In recent years, the trend for companies to outsource work to freelancers has grown exponentially, and today there are more one-person-band freelancers in operation than ever. Working with freelancers has numerous benefits for firms – not least of which is the lower overhead and reduced employee responsibilities that are part and parcel of hiring ad hoc help as and when it’s needed.
Furthermore, with the lockdowns and work from home policies imposed by governments in response to the recent coronavirus pandemic, companies are now better equipped and more au fait with the idea of employees working remotely – either on a full-time, hired staff basis or as freelancers.
The importance of your website for generating work
While it’s undoubtedly true that the demand for freelancers has skyrocketed over the last decade (and, in particular, the last two years), the onus still lies with you to generate work. One of the best ways to stand out, get noticed and advertise yourself is with a professional website.
As a freelancer, your website should be almost like your calling card and online portfolio, a place where you can shout your skills from the rooftops, show examples of your previous work, and invite inquiries. Sure, you’ll likely pick up first contacts from freelance job boards and adverts but, in pretty much all cases, the first thing a prospective employer will want to see is your online portfolio.
Whether you’re just starting out in the wonderful world of freelancing or are already established, below are a few tips from the pros that will help you make the best site possible.
Use a pro or take the DIY approach
These days, it’s easier than ever for anyone to get set up online, regardless of their design or coding experience. Website builder tools like Wix and Squarespace make it very easy to publish a site. However, in almost all cases, these tools tend to look exactly as they are – slightly cheap and amateurish.
When you consider your website is most likely going to end up your greatest sales tool, you would be well-advised to hire the services of a professional company. For the best results, try building a close relationship with a firm so you can consider them our agency.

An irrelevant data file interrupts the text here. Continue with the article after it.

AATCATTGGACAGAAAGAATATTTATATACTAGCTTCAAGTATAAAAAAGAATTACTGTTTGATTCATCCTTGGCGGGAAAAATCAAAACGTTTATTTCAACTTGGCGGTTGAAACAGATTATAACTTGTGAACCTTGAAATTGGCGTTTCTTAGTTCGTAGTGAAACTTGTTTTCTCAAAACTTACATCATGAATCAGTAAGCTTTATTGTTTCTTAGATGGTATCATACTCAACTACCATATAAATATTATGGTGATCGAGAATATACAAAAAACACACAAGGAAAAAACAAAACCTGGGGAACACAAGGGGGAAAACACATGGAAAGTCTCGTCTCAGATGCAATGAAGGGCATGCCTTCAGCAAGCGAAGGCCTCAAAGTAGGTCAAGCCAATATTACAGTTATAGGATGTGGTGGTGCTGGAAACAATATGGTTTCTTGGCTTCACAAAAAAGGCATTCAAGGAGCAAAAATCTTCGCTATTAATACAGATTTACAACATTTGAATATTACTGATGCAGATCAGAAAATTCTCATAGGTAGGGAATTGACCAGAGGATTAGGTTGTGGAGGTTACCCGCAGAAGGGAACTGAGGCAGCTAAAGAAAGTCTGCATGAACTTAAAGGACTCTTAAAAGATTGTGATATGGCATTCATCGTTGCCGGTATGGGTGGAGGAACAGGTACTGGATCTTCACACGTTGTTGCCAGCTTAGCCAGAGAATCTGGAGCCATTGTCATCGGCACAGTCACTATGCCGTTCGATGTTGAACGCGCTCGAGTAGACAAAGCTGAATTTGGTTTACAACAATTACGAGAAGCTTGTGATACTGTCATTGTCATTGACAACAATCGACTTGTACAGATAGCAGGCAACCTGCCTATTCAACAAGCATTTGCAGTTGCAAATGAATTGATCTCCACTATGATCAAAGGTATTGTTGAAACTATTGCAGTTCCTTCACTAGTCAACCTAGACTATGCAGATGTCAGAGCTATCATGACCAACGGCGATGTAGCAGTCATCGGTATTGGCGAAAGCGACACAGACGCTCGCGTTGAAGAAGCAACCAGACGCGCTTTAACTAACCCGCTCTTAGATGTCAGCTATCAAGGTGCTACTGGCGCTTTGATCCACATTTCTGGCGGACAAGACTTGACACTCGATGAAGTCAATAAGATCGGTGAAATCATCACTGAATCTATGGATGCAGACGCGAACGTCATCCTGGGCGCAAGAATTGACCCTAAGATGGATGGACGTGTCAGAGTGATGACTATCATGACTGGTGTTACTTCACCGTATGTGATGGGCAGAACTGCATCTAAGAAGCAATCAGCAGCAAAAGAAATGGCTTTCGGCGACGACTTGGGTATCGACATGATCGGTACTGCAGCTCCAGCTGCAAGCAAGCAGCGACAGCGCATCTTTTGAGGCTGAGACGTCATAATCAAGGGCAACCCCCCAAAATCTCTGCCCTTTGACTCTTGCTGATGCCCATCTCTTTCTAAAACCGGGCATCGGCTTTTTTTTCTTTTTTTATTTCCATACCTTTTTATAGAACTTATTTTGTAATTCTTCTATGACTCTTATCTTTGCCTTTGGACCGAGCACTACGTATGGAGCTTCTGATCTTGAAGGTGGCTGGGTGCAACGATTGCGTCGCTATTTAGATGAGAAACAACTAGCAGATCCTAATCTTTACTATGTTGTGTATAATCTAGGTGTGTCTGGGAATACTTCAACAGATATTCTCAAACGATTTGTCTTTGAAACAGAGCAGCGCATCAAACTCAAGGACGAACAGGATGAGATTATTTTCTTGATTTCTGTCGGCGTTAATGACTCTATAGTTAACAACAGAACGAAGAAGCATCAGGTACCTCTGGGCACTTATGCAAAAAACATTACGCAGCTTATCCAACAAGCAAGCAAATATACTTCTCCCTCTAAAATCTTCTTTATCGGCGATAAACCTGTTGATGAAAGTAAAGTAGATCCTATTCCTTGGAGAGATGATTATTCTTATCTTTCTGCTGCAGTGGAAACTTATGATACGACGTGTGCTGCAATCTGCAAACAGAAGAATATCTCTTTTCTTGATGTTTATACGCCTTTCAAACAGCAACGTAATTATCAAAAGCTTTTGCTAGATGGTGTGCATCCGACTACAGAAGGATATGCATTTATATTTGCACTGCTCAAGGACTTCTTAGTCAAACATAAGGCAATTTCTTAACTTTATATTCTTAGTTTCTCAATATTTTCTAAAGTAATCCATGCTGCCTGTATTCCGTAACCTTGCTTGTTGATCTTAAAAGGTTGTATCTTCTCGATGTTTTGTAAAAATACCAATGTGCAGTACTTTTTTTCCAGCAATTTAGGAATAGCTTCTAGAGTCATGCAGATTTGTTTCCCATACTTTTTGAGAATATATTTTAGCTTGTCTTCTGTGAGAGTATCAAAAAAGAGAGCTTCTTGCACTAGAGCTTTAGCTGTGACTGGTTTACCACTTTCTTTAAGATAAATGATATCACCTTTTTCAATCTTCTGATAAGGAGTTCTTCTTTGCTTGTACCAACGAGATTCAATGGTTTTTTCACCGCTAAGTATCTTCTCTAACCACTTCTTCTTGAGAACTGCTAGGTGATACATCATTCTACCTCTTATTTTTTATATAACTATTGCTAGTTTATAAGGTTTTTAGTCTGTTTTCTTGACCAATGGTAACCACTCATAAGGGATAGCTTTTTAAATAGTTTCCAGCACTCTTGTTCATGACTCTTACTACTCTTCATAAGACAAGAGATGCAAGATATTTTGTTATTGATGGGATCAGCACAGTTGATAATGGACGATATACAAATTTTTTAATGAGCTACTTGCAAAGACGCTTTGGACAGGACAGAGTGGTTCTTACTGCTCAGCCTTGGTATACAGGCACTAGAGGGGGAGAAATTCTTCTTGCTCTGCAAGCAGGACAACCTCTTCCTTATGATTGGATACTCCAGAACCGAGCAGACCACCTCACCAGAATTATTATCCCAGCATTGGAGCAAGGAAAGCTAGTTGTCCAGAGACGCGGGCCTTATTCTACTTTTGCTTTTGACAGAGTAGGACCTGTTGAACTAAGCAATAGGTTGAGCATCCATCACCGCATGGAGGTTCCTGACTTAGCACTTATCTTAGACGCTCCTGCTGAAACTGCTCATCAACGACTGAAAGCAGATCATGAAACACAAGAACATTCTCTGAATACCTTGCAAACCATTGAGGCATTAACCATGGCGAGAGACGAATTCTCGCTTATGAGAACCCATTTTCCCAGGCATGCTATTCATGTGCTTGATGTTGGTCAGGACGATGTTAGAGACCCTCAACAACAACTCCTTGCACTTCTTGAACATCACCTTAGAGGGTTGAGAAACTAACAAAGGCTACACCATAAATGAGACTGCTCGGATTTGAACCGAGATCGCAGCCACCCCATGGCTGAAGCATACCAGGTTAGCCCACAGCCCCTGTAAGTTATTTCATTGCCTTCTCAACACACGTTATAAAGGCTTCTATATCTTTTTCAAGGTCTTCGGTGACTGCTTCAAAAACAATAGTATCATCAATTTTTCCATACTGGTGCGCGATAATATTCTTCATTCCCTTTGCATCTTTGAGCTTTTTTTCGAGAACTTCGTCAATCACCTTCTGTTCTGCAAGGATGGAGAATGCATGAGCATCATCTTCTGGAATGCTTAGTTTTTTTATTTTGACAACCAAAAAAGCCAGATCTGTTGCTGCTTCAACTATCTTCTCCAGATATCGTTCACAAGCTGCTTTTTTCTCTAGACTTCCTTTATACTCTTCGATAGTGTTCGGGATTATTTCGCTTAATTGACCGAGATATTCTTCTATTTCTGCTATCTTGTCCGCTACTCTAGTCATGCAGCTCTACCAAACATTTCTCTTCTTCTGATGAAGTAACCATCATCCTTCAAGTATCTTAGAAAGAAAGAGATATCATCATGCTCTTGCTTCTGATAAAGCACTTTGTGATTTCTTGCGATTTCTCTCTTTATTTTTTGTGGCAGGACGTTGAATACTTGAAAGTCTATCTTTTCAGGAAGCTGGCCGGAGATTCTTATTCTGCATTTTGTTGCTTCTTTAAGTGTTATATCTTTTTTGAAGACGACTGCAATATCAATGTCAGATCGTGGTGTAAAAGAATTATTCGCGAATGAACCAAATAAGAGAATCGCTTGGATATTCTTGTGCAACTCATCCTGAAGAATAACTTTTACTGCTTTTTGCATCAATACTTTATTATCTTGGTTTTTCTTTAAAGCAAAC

Feature a photo
Prospective employers want to know they’re dealing with a real person, so don’t be afraid to feature a photo of yourself. It will also have the added bonus of making your site feel more personal.
A quality photograph tells the prospective client that you’re real and gives a face to the name. You can either get it taken professionally or have a friend take one of you.
Resist the temptation to over-embellish
Keep things as simple as possible with short, punchy text and a clear navigation system to link to your work. Remember, a freelancer’s site is more like an online resume proving you can do what you claim.
Keep that purpose in your mind as you drill down quickly into your skills and highlight your portfolio of previous work. Use the website to set yourself up for success as an entrepreneur.
Make sure your site works on mobile
Through the last decade, the web has gone mobile. Mobile device use now accounts for over 50% of all internet traffic (some research suggests that figure might be as high as 50-60%).
To make sure your site can be viewed on the greatest number of gadgets, you need to ensure you use a responsive design (a professional web design firm will be able to advise on this and produce your site so it can be viewed on the maximum number of screen sizes).
4 thoughts on “A brief guide to setting up a freelancer website”
These are great tips to keep in mind!
Great feedback, thanks!
I’m working on improving my site–some of these tips were helpful, Christy.
Your site is looking great, Damyanti! Wishing you continued success xx